Originally, the nearest fire station was on Virginia Highway at 23rd Street, said Corbin, whose father had been a firefighter. “We needed one, so (the residents) had dinners and parties and whatnot and they bought an engine and built the fire station,” he said.
Children walked to the black school, Hoffman-Boston Elementary, about three miles away in Johnson’s Hill — the community today known as Arlington View. The youngsters made a baseball field to play in and they made roller skates from things they found at the dump. They would skate across the 14th Street Bridge.
Young men from Queen City signed up for military service early on in World War II to avoid being drafted. Many families had ties to the military: Parents worked at different military installations, and older residents had fought in previous wars.
But then the military needed more.
A Community Lost
Plans for the Pentagon were approved in the summer of 1941, and construction was soon under way. A government surveyor came to Queen City a year before they started clearing people out, surveyed each house and recommended that residents make improvements. Building started at that time with little regard for residents and work happened around the clock.
Corbin remembers the construction of a large trench in the street from the future site of the Pentagon to Fort Myer. Afterward, he said, residents could not go out of their front gates. When the government did buy homes from the residents, it did not pay enough for the homeowners to build new houses in other black communities.
The relocation was devastating.
“Everyone who lived there was really separated. Some went to one area and some went to the other,” Corbin said. “Uncle Sam put up trailers on Johnson’s Hill and put up trailers in Green Valley.” Green Valley is in the Nauck community in Arlington. “The trailer city was there for another four years,” Henderson said. “People were put in what was called two-bedroom trailers.” Corbin had five people in his family, so they had two trailers.
Many families went to live in these trailers because they did not have anywhere else to go — the housing shortage in Washington caused by the war didn’t help. The shortage was only made that much worse by segregation, which further narrowed an already extremely limited range of places to live.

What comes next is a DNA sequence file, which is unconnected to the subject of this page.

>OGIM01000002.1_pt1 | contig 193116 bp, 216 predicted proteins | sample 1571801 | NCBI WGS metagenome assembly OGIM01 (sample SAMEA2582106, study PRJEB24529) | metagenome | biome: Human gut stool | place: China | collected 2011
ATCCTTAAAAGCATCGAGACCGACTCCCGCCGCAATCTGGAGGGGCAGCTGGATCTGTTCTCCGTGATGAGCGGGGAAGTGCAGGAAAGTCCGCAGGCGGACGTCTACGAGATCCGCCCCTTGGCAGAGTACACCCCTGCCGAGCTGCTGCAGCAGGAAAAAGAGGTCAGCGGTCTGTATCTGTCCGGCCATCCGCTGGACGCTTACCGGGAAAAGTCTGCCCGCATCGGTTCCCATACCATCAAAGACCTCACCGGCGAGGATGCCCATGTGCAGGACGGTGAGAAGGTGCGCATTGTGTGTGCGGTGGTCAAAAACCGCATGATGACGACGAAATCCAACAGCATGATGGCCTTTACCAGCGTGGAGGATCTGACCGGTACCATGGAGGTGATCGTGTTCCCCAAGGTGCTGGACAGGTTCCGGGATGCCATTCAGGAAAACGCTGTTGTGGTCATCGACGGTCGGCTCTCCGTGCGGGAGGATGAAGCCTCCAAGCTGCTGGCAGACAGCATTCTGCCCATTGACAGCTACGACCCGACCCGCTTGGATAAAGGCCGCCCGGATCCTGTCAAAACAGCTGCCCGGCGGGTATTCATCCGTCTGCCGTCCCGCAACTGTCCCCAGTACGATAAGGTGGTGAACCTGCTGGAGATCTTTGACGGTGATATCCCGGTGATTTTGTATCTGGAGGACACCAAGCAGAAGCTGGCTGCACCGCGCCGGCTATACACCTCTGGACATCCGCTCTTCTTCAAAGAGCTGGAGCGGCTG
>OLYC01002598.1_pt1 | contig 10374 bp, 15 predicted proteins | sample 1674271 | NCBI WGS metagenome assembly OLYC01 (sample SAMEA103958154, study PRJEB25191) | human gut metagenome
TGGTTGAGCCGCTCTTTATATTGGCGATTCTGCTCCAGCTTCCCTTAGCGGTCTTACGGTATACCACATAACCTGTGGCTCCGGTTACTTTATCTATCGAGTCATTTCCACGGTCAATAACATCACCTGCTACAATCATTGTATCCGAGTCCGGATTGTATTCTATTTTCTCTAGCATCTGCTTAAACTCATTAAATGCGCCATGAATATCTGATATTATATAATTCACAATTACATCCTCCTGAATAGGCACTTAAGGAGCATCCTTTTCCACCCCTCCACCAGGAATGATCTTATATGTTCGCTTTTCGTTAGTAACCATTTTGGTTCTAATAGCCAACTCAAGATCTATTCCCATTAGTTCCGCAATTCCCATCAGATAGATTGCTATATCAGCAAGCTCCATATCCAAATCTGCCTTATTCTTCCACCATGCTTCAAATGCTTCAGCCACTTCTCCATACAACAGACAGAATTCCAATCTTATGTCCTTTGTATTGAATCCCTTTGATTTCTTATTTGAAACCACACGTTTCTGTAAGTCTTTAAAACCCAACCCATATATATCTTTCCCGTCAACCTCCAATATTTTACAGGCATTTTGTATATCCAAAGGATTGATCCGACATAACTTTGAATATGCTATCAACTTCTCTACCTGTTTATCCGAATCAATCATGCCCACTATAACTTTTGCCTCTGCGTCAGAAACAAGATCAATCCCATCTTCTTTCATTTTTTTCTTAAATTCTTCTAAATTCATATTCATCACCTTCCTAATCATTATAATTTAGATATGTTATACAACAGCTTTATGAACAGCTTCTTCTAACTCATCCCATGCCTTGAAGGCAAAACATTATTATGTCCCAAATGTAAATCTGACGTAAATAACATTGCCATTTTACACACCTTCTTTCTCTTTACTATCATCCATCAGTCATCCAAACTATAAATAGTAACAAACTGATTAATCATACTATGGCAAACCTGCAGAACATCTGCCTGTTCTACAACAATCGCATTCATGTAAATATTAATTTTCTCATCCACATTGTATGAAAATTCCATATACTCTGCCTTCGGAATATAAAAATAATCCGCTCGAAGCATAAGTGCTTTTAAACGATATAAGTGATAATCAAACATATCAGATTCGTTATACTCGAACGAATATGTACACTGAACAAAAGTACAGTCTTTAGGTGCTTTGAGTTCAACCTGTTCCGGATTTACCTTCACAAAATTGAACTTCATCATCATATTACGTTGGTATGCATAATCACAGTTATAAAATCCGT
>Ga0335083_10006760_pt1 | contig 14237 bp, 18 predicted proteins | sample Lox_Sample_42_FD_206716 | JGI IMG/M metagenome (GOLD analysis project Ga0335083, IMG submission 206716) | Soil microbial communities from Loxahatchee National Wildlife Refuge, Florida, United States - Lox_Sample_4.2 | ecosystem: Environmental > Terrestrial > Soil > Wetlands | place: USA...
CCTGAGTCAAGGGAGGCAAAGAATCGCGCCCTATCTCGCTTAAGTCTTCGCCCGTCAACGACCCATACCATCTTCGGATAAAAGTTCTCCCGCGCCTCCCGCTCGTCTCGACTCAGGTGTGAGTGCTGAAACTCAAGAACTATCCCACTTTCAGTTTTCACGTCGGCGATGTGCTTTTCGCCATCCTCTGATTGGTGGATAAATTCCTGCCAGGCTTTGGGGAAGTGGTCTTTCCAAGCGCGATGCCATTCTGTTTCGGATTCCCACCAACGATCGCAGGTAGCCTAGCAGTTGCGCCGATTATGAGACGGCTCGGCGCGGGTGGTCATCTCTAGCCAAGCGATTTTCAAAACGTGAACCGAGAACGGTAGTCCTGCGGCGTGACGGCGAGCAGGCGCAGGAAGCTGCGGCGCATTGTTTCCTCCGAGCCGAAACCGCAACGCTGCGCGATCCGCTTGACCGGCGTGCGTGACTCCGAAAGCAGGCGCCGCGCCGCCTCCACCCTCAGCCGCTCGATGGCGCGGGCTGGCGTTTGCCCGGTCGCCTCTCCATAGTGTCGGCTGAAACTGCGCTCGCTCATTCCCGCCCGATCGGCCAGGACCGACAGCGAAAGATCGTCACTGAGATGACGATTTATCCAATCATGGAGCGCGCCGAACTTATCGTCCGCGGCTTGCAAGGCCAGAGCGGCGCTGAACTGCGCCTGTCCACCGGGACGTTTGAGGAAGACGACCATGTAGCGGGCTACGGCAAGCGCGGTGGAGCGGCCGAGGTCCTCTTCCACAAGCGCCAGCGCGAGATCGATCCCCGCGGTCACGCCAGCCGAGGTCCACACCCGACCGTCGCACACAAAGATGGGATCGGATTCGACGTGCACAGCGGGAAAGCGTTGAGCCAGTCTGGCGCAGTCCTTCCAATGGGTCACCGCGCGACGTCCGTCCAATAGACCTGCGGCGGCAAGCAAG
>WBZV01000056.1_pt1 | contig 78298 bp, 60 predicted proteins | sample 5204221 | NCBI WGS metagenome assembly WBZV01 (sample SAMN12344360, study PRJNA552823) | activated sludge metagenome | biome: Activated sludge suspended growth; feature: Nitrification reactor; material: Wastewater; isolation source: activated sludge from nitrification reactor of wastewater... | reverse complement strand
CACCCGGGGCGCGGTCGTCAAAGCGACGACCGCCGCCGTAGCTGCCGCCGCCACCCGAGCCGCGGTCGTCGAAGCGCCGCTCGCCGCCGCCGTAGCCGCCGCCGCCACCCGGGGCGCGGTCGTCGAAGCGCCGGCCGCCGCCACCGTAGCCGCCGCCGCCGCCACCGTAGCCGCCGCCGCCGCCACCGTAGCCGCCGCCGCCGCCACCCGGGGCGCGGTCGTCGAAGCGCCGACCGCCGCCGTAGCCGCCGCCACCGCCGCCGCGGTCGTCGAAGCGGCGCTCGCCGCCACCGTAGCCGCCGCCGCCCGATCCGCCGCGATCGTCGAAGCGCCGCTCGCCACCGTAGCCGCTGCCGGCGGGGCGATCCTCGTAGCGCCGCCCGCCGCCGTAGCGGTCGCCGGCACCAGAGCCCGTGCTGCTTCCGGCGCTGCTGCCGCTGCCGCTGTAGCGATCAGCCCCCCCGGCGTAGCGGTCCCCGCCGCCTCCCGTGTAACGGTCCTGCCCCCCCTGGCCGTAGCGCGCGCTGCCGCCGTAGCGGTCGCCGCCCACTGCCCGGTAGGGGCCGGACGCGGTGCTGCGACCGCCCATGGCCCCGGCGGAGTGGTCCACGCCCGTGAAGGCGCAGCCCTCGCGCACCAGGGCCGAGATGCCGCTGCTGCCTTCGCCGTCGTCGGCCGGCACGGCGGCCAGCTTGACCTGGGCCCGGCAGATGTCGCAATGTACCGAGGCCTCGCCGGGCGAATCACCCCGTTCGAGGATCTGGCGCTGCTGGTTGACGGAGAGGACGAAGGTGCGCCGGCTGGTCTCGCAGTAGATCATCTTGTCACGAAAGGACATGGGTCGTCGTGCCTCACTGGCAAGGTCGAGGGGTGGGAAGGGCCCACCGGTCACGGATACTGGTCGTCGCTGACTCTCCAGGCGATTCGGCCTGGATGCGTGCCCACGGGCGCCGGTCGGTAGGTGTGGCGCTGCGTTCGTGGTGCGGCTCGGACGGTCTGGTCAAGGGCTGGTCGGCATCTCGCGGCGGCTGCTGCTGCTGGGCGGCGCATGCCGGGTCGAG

The trailers were rough temporary housing. They were joined together by a boardwalk and sometimes the rats were so big you could feel them under the floorboards, Henderson said. “You would be standing on the boardwalk and the rat would come and your whole body would shake,” he said.
There was also a communal building that housed bathrooms with showers.
“It was quite a trying time,” Henderson said. “I think the love and association of people is what kept people together. I sometimes thank the Lord that I was raised in that community. People didn’t have much money. The neighborhood itself, I don’t remember anyone getting angry at anyone… just a wonderful way to grow up.”
Henderson and Corbin both talked about how Mount Olive Church built it’s new home after being evicted from the land it had been on in Queen City, thanks to the construction of the world’s largest office building. The congregation brought some of the original bricks from Queen City to build the foundation of the new church. Boy Scout Troop 505 cleaned the bricks so they could be used. The community built the church and worshiped in a tent during its construction.
Queen City had been a strong community where even though there was not a lot of wealth, there was always enough food, clothing and support to go around. “It was a nice place to grow up,” Henderson said.
That community was lost to make way for the Pentagon.